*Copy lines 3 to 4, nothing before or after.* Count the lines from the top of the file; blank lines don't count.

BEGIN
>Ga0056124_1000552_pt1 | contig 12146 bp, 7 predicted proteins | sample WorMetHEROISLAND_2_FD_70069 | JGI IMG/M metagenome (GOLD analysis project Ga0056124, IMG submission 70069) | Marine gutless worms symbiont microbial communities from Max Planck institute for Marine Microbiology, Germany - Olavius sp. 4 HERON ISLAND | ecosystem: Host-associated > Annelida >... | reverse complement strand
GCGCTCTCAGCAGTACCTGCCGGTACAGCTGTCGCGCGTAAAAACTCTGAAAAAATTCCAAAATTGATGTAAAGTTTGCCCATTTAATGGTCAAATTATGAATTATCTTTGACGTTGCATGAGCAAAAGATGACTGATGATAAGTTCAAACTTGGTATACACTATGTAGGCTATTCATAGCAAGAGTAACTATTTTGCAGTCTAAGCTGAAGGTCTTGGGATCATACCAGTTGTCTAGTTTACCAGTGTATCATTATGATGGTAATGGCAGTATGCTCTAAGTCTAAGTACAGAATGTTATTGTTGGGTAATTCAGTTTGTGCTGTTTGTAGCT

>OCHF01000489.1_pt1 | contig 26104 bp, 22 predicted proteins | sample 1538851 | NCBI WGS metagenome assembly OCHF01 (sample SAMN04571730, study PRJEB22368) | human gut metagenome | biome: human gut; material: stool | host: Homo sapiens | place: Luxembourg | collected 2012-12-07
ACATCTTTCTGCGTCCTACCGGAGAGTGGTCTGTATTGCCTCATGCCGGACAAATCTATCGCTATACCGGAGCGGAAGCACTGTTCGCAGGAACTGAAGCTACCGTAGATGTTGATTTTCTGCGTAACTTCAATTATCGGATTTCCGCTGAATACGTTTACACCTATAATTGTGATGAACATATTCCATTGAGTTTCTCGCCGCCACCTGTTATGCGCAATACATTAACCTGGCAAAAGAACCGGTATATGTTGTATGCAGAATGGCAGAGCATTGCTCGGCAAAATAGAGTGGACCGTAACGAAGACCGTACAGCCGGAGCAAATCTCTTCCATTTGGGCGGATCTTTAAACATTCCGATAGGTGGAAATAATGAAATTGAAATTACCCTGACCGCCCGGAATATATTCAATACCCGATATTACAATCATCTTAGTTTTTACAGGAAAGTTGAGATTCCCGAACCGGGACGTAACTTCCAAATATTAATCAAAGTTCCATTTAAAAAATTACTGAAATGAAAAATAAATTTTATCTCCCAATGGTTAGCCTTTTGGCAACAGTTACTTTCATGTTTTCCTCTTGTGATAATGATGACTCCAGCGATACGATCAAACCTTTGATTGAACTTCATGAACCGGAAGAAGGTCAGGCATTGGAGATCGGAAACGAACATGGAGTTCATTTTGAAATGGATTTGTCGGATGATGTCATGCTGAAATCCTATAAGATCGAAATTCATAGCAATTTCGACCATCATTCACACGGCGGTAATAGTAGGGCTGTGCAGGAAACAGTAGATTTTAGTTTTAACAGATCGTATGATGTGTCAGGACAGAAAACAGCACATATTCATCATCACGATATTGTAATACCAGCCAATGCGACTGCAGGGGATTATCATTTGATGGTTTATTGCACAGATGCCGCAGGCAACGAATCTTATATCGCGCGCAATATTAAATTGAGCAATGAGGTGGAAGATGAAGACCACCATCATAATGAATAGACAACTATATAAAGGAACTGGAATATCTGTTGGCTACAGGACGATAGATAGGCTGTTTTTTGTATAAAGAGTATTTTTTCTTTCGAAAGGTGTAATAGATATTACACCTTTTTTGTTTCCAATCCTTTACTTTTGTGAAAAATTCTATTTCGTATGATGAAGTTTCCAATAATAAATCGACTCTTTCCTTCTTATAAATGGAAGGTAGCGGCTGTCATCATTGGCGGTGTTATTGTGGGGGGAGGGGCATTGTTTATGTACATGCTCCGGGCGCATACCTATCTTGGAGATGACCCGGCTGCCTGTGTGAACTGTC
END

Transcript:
>OCHF01000489.1_pt1 | contig 26104 bp, 22 predicted proteins | sample 1538851 | NCBI WGS metagenome assembly OCHF01 (sample SAMN04571730, study PRJEB22368) | human gut metagenome | biome: human gut; material: stool | host: Homo sapiens | place: Luxembourg | collected 2012-12-07
ACATCTTTCTGCGTCCTACCGGAGAGTGGTCTGTATTGCCTCATGCCGGACAAATCTATCGCTATACCGGAGCGGAAGCACTGTTCGCAGGAACTGAAGCTACCGTAGATGTTGATTTTCTGCGTAACTTCAATTATCGGATTTCCGCTGAATACGTTTACACCTATAATTGTGATGAACATATTCCATTGAGTTTCTCGCCGCCACCTGTTATGCGCAATACATTAACCTGGCAAAAGAACCGGTATATGTTGTATGCAGAATGGCAGAGCATTGCTCGGCAAAATAGAGTGGACCGTAACGAAGACCGTACAGCCGGAGCAAATCTCTTCCATTTGGGCGGATCTTTAAACATTCCGATAGGTGGAAATAATGAAATTGAAATTACCCTGACCGCCCGGAATATATTCAATACCCGATATTACAATCATCTTAGTTTTTACAGGAAAGTTGAGATTCCCGAACCGGGACGTAACTTCCAAATATTAATCAAAGTTCCATTTAAAAAATTACTGAAATGAAAAATAAATTTTATCTCCCAATGGTTAGCCTTTTGGCAACAGTTACTTTCATGTTTTCCTCTTGTGATAATGATGACTCCAGCGATACGATCAAACCTTTGATTGAACTTCATGAACCGGAAGAAGGTCAGGCATTGGAGATCGGAAACGAACATGGAGTTCATTTTGAAATGGATTTGTCGGATGATGTCATGCTGAAATCCTATAAGATCGAAATTCATAGCAATTTCGACCATCATTCACACGGCGGTAATAGTAGGGCTGTGCAGGAAACAGTAGATTTTAGTTTTAACAGATCGTATGATGTGTCAGGACAGAAAACAGCACATATTCATCATCACGATATTGTAATACCAGCCAATGCGACTGCAGGGGATTATCATTTGATGGTTTATTGCACAGATGCCGCAGGCAACGAATCTTATATCGCGCGCAATATTAAATTGAGCAATGAGGTGGAAGATGAAGACCACCATCATAATGAATAGACAACTATATAAAGGAACTGGAATATCTGTTGGCTACAGGACGATAGATAGGCTGTTTTTTGTATAAAGAGTATTTTTTCTTTCGAAAGGTGTAATAGATATTACACCTTTTTTGTTTCCAATCCTTTACTTTTGTGAAAAATTCTATTTCGTATGATGAAGTTTCCAATAATAAATCGACTCTTTCCTTCTTATAAATGGAAGGTAGCGGCTGTCATCATTGGCGGTGTTATTGTGGGGGGAGGGGCATTGTTTATGTACATGCTCCGGGCGCATACCTATCTTGGAGATGACCCGGCTGCCTGTGTGAACTGTC